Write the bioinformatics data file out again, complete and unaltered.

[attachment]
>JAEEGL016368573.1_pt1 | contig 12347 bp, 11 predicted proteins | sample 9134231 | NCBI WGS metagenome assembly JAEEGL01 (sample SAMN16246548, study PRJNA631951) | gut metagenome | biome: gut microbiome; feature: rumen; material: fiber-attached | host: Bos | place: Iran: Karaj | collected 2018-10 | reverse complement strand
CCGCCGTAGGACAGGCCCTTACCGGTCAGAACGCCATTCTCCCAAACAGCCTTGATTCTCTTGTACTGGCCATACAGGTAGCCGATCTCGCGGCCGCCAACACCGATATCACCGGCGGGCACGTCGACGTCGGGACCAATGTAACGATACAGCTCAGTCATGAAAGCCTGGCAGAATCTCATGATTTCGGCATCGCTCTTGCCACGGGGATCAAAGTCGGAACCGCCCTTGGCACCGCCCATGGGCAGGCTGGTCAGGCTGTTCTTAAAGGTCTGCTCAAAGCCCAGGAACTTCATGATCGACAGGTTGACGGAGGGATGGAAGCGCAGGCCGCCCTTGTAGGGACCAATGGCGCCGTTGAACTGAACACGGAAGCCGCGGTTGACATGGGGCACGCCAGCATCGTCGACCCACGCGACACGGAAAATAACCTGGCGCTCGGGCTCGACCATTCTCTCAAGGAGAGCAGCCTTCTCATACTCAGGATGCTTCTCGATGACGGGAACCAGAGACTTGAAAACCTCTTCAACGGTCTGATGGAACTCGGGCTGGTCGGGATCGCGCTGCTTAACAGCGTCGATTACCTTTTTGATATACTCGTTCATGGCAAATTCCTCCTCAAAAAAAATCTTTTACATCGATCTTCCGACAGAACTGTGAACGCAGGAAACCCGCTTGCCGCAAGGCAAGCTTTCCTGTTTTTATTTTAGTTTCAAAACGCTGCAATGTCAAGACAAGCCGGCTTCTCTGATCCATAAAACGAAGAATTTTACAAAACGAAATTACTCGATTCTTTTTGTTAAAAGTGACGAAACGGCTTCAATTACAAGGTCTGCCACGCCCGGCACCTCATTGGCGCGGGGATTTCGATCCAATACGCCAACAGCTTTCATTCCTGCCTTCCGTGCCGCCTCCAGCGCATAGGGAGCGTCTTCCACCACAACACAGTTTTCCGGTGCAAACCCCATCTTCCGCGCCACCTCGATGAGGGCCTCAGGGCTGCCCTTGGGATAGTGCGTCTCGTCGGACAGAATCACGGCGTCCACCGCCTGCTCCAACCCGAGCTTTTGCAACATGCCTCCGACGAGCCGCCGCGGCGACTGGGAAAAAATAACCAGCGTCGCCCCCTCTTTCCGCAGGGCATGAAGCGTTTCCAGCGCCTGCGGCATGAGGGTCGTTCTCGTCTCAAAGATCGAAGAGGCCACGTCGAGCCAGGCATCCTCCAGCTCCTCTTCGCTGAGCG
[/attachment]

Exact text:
>JAEEGL016368573.1_pt1 | contig 12347 bp, 11 predicted proteins | sample 9134231 | NCBI WGS metagenome assembly JAEEGL01 (sample SAMN16246548, study PRJNA631951) | gut metagenome | biome: gut microbiome; feature: rumen; material: fiber-attached | host: Bos | place: Iran: Karaj | collected 2018-10 | reverse complement strand
CCGCCGTAGGACAGGCCCTTACCGGTCAGAACGCCATTCTCCCAAACAGCCTTGATTCTCTTGTACTGGCCATACAGGTAGCCGATCTCGCGGCCGCCAACACCGATATCACCGGCGGGCACGTCGACGTCGGGACCAATGTAACGATACAGCTCAGTCATGAAAGCCTGGCAGAATCTCATGATTTCGGCATCGCTCTTGCCACGGGGATCAAAGTCGGAACCGCCCTTGGCACCGCCCATGGGCAGGCTGGTCAGGCTGTTCTTAAAGGTCTGCTCAAAGCCCAGGAACTTCATGATCGACAGGTTGACGGAGGGATGGAAGCGCAGGCCGCCCTTGTAGGGACCAATGGCGCCGTTGAACTGAACACGGAAGCCGCGGTTGACATGGGGCACGCCAGCATCGTCGACCCACGCGACACGGAAAATAACCTGGCGCTCGGGCTCGACCATTCTCTCAAGGAGAGCAGCCTTCTCATACTCAGGATGCTTCTCGATGACGGGAACCAGAGACTTGAAAACCTCTTCAACGGTCTGATGGAACTCGGGCTGGTCGGGATCGCGCTGCTTAACAGCGTCGATTACCTTTTTGATATACTCGTTCATGGCAAATTCCTCCTCAAAAAAAATCTTTTACATCGATCTTCCGACAGAACTGTGAACGCAGGAAACCCGCTTGCCGCAAGGCAAGCTTTCCTGTTTTTATTTTAGTTTCAAAACGCTGCAATGTCAAGACAAGCCGGCTTCTCTGATCCATAAAACGAAGAATTTTACAAAACGAAATTACTCGATTCTTTTTGTTAAAAGTGACGAAACGGCTTCAATTACAAGGTCTGCCACGCCCGGCACCTCATTGGCGCGGGGATTTCGATCCAATACGCCAACAGCTTTCATTCCTGCCTTCCGTGCCGCCTCCAGCGCATAGGGAGCGTCTTCCACCACAACACAGTTTTCCGGTGCAAACCCCATCTTCCGCGCCACCTCGATGAGGGCCTCAGGGCTGCCCTTGGGATAGTGCGTCTCGTCGGACAGAATCACGGCGTCCACCGCCTGCTCCAACCCGAGCTTTTGCAACATGCCTCCGACGAGCCGCCGCGGCGACTGGGAAAAAATAACCAGCGTCGCCCCCTCTTTCCGCAGGGCATGAAGCGTTTCCAGCGCCTGCGGCATGAGGGTCGTTCTCGTCTCAAAGATCGAAGAGGCCACGTCGAGCCAGGCATCCTCCAGCTCCTCTTCGCTGAGCG